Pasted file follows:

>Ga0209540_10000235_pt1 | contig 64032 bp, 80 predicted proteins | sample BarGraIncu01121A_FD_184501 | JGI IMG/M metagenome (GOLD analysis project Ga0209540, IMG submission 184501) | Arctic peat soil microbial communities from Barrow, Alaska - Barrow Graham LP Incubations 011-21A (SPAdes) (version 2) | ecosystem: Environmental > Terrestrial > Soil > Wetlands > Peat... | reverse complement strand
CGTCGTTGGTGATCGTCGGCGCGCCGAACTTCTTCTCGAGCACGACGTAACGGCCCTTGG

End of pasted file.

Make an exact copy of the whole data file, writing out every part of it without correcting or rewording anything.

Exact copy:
>Ga0209540_10000235_pt1 | contig 64032 bp, 80 predicted proteins | sample BarGraIncu01121A_FD_184501 | JGI IMG/M metagenome (GOLD analysis project Ga0209540, IMG submission 184501) | Arctic peat soil microbial communities from Barrow, Alaska - Barrow Graham LP Incubations 011-21A (SPAdes) (version 2) | ecosystem: Environmental > Terrestrial > Soil > Wetlands > Peat... | reverse complement strand
CGTCGTTGGTGATCGTCGGCGCGCCGAACTTCTTCTCGAGCACGACGTAACGGCCCTTGG